Chione cancellata Linnaeus, 1767
A sturdy and distinctive little clam shell, the Cross-Barred Venus is marked by radiating and concentric lines, giving it a miniature lattice-work appearance. The slightly inflated shell is whitish often with often brown markings. On the inside of the shell there is a central white area where the mantle of the mollusk was attached, and on each side of the mantle area there are two somewhat round areas to which were attached the adductor muscles. Offtimes the inner surface of the shell also displays a pretty purple color. On the hinge of the shell there are two “teeth.” The outer edge of the shell is finely ridged.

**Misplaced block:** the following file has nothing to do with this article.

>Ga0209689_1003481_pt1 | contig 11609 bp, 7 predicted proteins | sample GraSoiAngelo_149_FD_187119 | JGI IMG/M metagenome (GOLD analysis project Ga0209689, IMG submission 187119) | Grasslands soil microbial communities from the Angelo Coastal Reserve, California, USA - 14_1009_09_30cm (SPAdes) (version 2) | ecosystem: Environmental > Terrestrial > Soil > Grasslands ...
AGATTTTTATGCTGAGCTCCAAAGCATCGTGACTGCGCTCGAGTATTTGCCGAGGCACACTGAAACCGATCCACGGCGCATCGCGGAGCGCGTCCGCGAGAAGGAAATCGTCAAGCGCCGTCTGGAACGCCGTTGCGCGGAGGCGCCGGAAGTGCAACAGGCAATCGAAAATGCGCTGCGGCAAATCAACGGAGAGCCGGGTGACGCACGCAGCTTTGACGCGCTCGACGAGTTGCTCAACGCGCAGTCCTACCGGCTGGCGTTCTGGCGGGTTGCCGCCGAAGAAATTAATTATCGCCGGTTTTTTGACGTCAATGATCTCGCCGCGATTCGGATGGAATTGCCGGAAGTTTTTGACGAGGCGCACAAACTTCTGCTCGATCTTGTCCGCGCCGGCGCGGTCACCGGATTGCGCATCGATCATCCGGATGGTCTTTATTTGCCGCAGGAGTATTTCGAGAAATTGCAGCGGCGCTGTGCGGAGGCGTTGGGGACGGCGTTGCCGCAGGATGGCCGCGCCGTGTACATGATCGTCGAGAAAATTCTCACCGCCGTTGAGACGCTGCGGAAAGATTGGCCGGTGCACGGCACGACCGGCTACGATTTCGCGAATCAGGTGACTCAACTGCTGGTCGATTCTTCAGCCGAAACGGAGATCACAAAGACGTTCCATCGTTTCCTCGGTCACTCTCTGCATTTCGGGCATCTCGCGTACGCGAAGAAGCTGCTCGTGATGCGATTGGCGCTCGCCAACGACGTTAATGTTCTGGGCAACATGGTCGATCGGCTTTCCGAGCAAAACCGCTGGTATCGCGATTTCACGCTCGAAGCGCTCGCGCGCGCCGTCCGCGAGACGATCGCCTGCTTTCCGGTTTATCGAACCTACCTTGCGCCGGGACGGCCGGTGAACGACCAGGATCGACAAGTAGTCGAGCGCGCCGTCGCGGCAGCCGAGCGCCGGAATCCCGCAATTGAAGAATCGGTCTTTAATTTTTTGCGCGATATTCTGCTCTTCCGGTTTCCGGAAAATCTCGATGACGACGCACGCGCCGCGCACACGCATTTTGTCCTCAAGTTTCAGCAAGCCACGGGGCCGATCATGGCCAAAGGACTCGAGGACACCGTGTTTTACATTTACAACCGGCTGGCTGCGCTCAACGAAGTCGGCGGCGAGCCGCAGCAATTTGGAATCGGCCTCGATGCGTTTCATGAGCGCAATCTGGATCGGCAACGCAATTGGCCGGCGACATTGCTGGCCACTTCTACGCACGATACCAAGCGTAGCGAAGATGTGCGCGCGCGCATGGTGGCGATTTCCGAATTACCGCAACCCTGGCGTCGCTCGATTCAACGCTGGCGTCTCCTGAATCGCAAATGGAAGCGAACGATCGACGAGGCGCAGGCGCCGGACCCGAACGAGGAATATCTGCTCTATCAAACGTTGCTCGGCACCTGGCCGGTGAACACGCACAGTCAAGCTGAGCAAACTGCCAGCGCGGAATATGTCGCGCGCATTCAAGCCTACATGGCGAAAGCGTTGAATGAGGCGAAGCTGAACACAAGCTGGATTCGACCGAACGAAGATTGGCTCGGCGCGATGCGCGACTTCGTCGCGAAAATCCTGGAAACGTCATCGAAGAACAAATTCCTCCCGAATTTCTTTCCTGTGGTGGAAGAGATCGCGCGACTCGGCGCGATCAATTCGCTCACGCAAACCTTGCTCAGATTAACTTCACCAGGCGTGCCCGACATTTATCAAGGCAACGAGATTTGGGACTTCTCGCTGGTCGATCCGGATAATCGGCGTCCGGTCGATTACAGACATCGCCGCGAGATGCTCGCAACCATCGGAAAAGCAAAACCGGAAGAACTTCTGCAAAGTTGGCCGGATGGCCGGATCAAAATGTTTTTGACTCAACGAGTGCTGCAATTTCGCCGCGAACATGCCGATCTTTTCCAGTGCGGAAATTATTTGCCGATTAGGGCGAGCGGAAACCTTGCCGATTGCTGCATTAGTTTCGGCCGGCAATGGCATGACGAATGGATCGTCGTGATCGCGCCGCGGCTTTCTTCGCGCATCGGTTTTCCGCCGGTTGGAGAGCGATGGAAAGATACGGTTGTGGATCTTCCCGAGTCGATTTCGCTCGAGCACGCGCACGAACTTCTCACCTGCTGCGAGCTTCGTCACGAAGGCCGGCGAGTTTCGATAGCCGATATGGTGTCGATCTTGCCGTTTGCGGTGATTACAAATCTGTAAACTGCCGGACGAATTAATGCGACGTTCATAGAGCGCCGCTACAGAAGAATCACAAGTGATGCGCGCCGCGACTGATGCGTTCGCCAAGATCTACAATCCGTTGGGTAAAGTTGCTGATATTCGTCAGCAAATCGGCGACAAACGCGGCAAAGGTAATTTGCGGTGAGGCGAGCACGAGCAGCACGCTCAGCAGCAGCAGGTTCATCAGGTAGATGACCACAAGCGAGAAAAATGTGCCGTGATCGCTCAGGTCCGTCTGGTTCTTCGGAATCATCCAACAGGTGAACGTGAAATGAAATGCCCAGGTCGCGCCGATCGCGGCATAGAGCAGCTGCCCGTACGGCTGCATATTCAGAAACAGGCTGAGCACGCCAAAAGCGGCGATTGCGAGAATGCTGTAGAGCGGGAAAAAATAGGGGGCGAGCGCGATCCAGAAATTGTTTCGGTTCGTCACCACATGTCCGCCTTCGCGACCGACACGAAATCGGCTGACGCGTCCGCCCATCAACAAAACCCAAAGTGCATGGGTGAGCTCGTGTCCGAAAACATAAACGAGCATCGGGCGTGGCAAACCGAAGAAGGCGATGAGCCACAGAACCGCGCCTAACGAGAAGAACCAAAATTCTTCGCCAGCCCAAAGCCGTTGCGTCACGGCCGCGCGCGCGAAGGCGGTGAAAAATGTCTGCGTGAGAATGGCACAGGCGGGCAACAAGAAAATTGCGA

The clam feeds by filtering plankton from the seawater, using a siphon system to draw water over a mucus collecting net.
The preferred habitat of the Cross-Barred Venus is in the sand of eelgrass beds.
Incidentally, living Cross-Barred Venus clams are good human food. Collect enough of them, and you can make a tasty chowder. (The clams are seldom as large as 2 inches across.)
The beachcomber or shell collector will enjoy finding the shell halves washed ashore anywhere from North Carolina to the West Indies.
An alternate name for the attractive mollusk is the Dog Clam; why, I do not know.